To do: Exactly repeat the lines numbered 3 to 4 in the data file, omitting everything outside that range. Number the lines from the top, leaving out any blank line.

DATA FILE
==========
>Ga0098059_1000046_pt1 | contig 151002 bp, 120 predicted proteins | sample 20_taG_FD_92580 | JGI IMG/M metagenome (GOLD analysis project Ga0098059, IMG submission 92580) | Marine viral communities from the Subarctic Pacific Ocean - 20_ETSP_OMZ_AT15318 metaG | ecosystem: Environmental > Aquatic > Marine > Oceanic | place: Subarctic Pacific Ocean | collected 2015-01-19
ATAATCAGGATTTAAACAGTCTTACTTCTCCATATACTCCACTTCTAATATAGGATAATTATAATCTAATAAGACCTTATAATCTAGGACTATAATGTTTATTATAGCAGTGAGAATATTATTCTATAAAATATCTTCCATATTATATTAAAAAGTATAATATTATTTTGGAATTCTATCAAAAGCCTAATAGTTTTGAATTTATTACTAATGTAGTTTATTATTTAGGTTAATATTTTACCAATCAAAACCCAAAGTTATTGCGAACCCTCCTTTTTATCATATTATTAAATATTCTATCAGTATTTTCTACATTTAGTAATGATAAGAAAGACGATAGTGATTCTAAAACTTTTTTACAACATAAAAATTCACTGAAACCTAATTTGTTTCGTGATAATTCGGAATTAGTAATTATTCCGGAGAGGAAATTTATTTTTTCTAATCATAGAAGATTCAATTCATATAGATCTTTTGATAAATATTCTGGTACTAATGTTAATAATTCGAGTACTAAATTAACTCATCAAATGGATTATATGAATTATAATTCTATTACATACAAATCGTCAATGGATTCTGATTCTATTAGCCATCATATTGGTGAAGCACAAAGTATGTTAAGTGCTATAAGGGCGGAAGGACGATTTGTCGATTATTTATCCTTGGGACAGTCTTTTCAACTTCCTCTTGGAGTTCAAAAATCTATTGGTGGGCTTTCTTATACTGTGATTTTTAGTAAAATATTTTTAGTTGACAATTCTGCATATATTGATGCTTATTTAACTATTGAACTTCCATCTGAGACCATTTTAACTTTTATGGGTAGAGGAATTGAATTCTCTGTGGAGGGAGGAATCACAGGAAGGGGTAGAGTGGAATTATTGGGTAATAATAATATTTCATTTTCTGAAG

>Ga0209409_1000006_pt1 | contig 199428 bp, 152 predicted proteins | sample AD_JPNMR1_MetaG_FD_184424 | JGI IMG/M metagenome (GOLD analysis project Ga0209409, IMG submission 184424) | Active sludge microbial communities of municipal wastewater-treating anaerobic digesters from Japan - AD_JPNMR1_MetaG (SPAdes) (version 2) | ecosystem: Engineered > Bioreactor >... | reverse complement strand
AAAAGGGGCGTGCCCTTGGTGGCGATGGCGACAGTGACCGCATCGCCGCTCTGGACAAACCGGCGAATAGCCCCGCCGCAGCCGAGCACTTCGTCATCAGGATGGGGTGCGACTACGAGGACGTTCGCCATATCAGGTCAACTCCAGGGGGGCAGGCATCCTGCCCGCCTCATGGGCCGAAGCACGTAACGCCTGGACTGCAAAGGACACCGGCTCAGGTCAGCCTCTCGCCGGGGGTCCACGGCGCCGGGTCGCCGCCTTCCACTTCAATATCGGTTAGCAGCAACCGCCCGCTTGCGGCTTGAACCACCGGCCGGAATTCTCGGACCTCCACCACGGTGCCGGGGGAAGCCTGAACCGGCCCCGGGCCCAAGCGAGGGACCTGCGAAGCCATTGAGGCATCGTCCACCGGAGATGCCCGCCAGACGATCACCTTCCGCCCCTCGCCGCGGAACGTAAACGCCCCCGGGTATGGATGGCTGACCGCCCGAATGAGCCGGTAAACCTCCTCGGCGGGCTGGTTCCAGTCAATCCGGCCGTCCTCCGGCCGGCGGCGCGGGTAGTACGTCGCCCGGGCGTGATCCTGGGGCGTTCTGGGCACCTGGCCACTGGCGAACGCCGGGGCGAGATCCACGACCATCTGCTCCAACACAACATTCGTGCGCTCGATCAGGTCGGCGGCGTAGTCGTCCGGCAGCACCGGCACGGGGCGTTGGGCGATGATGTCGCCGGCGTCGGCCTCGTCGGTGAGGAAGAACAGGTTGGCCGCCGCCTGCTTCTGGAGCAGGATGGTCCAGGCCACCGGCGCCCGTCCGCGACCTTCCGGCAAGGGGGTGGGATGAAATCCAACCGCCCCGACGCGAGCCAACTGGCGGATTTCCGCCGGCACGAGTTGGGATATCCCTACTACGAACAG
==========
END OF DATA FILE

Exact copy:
>Ga0209409_1000006_pt1 | contig 199428 bp, 152 predicted proteins | sample AD_JPNMR1_MetaG_FD_184424 | JGI IMG/M metagenome (GOLD analysis project Ga0209409, IMG submission 184424) | Active sludge microbial communities of municipal wastewater-treating anaerobic digesters from Japan - AD_JPNMR1_MetaG (SPAdes) (version 2) | ecosystem: Engineered > Bioreactor >... | reverse complement strand
AAAAGGGGCGTGCCCTTGGTGGCGATGGCGACAGTGACCGCATCGCCGCTCTGGACAAACCGGCGAATAGCCCCGCCGCAGCCGAGCACTTCGTCATCAGGATGGGGTGCGACTACGAGGACGTTCGCCATATCAGGTCAACTCCAGGGGGGCAGGCATCCTGCCCGCCTCATGGGCCGAAGCACGTAACGCCTGGACTGCAAAGGACACCGGCTCAGGTCAGCCTCTCGCCGGGGGTCCACGGCGCCGGGTCGCCGCCTTCCACTTCAATATCGGTTAGCAGCAACCGCCCGCTTGCGGCTTGAACCACCGGCCGGAATTCTCGGACCTCCACCACGGTGCCGGGGGAAGCCTGAACCGGCCCCGGGCCCAAGCGAGGGACCTGCGAAGCCATTGAGGCATCGTCCACCGGAGATGCCCGCCAGACGATCACCTTCCGCCCCTCGCCGCGGAACGTAAACGCCCCCGGGTATGGATGGCTGACCGCCCGAATGAGCCGGTAAACCTCCTCGGCGGGCTGGTTCCAGTCAATCCGGCCGTCCTCCGGCCGGCGGCGCGGGTAGTACGTCGCCCGGGCGTGATCCTGGGGCGTTCTGGGCACCTGGCCACTGGCGAACGCCGGGGCGAGATCCACGACCATCTGCTCCAACACAACATTCGTGCGCTCGATCAGGTCGGCGGCGTAGTCGTCCGGCAGCACCGGCACGGGGCGTTGGGCGATGATGTCGCCGGCGTCGGCCTCGTCGGTGAGGAAGAACAGGTTGGCCGCCGCCTGCTTCTGGAGCAGGATGGTCCAGGCCACCGGCGCCCGTCCGCGACCTTCCGGCAAGGGGGTGGGATGAAATCCAACCGCCCCGACGCGAGCCAACTGGCGGATTTCCGCCGGCACGAGTTGGGATATCCCTACTACGAACAG